Getting a better understanding of how climate variability affects rural men and women differently, and in different regions, is challenging. Since their ability to respond to change and take action that will make them more resilient and able to adapt to a changing climate (alongside all the other social and economic change they are dealing with) differs, we need to focus more research efforts on enhancing this understanding and linking this knowledge with actions aimed at enhancing livelihoods and food security. The global CGIAR Research Program on Climate Change, Agriculture and Food Security (CCAFS) and the Food and Agriculture Organization (FAO) joined forces to examine how well existing participatory gender-sensitive research approaches address some key climate change-related research issues that CCAFS has prioritized. Bringing together gender experts and experienced agricultural research teams from Bangladesh, Ghana, and Uganda, multiple methods were tested in the field, and refined through the lessons learned, to help inform future action research and development efforts towards enhancing communities’ and individuals’ (particularly women’s) access to, and use of, information and knowledge to help them adapt to climate variability through more resilient livelihoods and agro-ecosystems.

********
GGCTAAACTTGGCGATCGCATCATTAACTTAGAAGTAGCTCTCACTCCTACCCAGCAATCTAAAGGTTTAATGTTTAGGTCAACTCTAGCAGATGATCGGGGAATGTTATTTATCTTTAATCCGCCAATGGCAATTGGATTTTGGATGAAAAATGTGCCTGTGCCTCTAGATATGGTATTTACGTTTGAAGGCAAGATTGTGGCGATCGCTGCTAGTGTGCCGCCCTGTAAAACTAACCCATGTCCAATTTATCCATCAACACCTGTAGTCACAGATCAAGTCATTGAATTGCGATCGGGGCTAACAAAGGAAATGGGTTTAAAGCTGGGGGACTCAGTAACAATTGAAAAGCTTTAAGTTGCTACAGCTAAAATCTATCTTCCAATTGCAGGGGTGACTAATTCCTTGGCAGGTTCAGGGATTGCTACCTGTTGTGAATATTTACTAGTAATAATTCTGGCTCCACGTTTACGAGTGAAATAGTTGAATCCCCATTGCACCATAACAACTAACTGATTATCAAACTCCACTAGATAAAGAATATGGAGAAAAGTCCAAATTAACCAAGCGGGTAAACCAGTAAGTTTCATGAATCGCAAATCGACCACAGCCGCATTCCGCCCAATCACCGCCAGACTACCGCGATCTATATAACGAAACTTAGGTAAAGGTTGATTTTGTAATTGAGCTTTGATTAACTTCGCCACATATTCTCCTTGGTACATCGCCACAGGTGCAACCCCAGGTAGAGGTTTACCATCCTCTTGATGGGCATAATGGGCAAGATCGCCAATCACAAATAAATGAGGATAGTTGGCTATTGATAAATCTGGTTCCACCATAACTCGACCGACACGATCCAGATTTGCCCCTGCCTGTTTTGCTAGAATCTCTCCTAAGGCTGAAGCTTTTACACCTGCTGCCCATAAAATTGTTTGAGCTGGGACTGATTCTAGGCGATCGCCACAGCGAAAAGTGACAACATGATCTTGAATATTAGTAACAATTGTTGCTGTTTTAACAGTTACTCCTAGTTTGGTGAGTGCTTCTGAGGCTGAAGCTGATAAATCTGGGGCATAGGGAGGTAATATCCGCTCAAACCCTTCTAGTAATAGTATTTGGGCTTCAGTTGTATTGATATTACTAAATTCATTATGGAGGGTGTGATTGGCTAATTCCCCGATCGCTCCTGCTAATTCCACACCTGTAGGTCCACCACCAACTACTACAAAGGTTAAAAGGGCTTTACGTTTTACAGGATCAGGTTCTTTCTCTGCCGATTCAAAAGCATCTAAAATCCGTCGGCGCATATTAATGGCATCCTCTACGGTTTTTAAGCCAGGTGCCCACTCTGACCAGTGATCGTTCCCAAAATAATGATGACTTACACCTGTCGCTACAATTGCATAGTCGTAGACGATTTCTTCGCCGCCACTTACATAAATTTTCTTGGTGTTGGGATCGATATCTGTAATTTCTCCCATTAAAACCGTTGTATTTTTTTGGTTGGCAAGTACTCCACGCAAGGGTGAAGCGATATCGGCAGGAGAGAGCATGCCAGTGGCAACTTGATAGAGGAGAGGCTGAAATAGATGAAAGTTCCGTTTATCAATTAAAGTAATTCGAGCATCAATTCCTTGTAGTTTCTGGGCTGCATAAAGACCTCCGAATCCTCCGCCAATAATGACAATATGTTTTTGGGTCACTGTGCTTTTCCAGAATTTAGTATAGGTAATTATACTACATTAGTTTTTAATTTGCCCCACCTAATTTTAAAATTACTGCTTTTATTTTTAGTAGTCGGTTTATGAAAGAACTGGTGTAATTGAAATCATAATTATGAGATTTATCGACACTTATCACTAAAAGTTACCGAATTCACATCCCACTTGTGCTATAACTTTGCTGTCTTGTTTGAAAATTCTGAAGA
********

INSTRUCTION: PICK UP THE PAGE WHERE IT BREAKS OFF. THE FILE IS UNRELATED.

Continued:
Chaudhury, M.; Kristjanson, P.; Kyagazze, F.; Naab, J.; Sharmind Neelormi. Participatory gender-sensitive approaches for addressing key climate change-related research issues: evidence from Bangladesh, Ghana and Uganda. CCAFS Working Paper No. 19. CGIAR Research Program on Climate Change, Agriculture and Food Security (CCAFS), Copenhagen, Denmark (2012) 30 pp.